Hordern was a man of many interests. He was a council member of the Sydney Chamber of Commerce, president of the Master Retailers’ Association, a vice-president of the Employers’ Federation of New South Wales, chairman of the Australian Mutual Provident Society in 1932-47, and a director of the Royal Insurance Co. Ltd, the Commonwealth Bank of Australia, and Perpetual Trustee Co. He was a director of Royal Prince Alfred Hospital in 1913-39 and chairman in 1933-34. Outside of his retail interests, he is best known for his service as president of the Royal Agricultural Society of New South Wales from 1915-41. Sydney’s Hordern Pavilion is named for him. Hordern is credited for the growth of the Royal Easter Show from a small fair to one of the world’s greatest agricultural shows. Hordern was a keen stockbreeder of thoroughbred mares, hunters, ponies, cattle and fox terriers. He was a committee member of the Australian Jockey Club from 1917 to 1944 and in 1919 won the Melbourne Cap with the horse “Artilleryman”. His interest in sport included membership of the Concord and Royal Sydney Golf Clubs and he was an early member of the (Royal) Automobile Club and president in 1910-12 and 1914-30. He was knighted in 1919 and appointed K.B.E. in 1938.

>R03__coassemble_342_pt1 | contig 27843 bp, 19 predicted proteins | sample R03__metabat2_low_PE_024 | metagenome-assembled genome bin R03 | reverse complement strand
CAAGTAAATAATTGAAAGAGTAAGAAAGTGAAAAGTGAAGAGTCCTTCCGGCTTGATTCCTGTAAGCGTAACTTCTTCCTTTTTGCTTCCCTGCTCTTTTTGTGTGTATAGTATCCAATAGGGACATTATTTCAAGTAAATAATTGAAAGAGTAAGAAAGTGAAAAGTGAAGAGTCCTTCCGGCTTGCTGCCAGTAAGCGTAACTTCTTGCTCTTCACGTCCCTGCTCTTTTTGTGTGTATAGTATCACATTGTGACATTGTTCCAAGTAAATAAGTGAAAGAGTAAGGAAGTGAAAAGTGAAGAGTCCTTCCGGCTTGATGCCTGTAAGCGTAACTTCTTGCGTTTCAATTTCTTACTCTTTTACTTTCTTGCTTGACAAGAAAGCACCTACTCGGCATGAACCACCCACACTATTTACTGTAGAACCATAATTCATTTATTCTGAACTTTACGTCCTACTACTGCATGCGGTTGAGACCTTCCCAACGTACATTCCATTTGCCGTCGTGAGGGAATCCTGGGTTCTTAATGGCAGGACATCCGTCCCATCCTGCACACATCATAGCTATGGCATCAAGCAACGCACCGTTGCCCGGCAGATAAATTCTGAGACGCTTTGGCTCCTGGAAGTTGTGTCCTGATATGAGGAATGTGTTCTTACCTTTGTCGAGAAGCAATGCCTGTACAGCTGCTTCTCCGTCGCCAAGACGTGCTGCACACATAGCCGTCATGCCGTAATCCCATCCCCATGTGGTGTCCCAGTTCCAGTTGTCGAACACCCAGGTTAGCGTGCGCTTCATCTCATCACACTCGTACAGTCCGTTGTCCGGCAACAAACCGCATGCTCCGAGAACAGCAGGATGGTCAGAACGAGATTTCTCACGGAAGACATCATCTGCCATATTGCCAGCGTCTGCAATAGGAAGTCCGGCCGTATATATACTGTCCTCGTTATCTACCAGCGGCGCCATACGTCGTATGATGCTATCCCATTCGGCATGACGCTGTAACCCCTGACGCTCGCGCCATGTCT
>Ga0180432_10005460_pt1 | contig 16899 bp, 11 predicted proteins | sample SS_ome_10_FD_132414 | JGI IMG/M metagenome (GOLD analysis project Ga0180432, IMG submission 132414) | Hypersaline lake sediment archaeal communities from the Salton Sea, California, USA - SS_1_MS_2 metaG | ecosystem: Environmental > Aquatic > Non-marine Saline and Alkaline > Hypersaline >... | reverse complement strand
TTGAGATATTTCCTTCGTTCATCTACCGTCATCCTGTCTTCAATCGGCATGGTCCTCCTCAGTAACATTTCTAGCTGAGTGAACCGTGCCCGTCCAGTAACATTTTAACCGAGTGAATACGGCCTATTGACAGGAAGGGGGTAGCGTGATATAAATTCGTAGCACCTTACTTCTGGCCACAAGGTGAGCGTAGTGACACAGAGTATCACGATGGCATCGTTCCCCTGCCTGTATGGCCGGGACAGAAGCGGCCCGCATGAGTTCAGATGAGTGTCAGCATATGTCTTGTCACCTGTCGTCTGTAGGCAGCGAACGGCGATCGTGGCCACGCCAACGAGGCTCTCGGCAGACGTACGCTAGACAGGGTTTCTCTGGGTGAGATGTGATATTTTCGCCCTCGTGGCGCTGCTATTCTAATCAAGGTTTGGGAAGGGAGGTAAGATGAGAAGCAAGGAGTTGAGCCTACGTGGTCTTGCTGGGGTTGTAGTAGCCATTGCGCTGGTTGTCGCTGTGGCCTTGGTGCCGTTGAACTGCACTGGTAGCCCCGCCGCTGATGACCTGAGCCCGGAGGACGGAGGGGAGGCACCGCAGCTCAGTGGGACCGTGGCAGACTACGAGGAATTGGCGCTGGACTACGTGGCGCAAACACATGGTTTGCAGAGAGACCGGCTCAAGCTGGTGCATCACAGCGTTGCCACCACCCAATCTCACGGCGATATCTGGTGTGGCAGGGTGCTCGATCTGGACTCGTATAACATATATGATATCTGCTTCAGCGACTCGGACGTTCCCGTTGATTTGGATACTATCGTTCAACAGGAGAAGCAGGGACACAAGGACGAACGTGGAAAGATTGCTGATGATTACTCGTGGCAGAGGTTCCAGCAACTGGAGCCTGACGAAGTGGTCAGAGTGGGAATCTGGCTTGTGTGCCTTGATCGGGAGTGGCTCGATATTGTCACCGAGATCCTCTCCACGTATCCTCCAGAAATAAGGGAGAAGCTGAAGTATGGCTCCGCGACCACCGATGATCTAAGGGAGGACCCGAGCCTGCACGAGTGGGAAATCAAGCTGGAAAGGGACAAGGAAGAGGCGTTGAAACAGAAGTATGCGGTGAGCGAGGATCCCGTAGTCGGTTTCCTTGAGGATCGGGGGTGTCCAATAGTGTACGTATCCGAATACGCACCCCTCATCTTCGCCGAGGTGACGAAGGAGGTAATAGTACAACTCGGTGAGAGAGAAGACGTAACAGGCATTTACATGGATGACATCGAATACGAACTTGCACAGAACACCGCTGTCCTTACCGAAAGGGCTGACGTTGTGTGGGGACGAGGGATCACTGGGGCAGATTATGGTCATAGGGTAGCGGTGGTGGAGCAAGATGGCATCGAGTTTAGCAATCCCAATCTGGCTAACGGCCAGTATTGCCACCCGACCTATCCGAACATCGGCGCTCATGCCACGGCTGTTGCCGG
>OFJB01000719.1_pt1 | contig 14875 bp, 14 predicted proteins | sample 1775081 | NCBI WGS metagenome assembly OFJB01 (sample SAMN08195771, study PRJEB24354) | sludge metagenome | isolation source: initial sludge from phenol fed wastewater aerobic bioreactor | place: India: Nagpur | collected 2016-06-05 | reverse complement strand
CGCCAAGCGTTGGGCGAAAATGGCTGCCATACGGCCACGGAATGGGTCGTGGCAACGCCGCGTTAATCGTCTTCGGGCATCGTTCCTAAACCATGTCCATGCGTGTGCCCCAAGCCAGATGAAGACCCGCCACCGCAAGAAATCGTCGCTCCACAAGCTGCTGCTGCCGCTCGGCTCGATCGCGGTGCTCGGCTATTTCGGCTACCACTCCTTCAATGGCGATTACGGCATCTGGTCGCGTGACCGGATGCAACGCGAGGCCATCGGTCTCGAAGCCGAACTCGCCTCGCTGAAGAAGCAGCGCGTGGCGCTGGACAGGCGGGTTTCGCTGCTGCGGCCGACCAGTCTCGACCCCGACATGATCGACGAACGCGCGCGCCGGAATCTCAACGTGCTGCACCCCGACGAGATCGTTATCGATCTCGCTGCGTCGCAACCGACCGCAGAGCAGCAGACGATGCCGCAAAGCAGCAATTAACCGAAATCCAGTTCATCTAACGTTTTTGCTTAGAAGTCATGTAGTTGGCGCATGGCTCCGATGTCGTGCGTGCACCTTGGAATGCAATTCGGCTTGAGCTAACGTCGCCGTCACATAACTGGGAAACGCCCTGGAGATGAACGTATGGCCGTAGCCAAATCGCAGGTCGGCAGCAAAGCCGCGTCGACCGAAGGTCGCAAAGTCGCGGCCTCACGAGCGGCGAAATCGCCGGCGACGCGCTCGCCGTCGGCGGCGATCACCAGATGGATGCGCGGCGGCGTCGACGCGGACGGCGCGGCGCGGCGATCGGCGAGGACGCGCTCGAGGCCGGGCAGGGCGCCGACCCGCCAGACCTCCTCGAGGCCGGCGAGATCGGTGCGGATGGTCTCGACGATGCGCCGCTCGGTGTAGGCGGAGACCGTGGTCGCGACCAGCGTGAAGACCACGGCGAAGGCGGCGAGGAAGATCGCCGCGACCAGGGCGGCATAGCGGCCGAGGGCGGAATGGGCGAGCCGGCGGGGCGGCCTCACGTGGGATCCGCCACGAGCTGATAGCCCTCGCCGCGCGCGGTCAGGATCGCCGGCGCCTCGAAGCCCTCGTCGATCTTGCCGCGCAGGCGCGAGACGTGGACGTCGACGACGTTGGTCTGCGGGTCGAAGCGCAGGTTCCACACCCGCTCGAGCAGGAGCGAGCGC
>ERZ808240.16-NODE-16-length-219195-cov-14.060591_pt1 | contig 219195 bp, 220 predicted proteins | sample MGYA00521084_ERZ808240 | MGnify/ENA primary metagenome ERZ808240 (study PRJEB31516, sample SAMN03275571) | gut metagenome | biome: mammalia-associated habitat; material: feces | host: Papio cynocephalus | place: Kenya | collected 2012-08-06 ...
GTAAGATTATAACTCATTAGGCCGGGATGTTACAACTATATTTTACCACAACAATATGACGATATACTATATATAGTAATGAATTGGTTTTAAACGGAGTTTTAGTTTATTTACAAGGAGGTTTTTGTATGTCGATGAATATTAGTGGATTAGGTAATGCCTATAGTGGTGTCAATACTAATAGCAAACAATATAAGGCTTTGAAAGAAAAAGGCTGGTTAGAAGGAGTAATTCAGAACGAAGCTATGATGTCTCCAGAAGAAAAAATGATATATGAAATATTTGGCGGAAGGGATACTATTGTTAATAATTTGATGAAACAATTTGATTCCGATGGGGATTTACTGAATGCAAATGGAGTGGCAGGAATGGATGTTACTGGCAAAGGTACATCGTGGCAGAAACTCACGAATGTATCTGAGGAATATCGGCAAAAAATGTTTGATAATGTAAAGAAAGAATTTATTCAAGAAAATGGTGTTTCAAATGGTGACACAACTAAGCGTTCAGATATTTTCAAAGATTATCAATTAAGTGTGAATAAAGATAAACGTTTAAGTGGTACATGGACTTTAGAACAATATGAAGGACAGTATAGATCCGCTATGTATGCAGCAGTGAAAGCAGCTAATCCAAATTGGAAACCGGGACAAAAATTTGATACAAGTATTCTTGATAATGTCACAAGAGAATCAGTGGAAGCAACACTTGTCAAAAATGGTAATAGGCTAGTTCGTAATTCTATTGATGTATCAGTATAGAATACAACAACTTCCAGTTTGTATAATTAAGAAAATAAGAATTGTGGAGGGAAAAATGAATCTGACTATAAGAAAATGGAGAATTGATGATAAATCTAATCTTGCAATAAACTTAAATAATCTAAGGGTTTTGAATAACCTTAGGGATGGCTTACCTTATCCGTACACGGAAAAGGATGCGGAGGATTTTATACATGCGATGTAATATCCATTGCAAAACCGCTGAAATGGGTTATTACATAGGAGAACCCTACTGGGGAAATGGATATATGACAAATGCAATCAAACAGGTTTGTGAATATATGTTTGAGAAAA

Anthony Hordern’s Store Sydney 1909

Hordern sold ‘Tuxedo’ in July 1914 to Arthur Elliott Hobson, a merchant, who occupied the property until 1929. The Sydney Morning Herald reported on 27 June 1914 that ‘Tuxedo’ was sold for £3500. The advertisement for the sale of ‘Tuxedo’ in 1914 contains a full description of the house and its grounds. It appears that during Hordern’s ownership, two cottages were built at the rear of the property facing Beresford Road to accommodate his chauffeur and another tenant.

TUXEDO, ALBERT ROAD STRATHFIELD THE RESIDENCE AND GROUNDS OF SAMUEL HORDERN, ESQ FOR SALE, on account of the Owner removing to his Newly-erected Mansion at Darling Point.

 ALSO 2 COTTAGES and Large Garage, fronting BERESFORD-ROAD LOT 1 TUXEDO is built of Brick, with a Tile Roof, of attractive design and contains: – Attractive Hall, Drawing, Dining, and Breakfast rooms, Study and Smoking-room, large Kitchen, Housemaid’s Pantry and Servery, Storeroom, Larder, Maid’s Room, Laundry with verandah off, Servants’ Dining Hall. Upstairs, approached by Main Staircase and Servants’ Staircase, are 6 principal Bedrooms, 3 Maids’ Bedrooms, 3 Bathrooms, Lavatory Accommodation, etc. Balconies on two sides. Outside are Bushhouses, Aviary, Pigeon House, Storeroom with Loft, Canary House, and Kennels; also large Building for Storage, Vehicle, or Garage Purposes, and Manure Pit.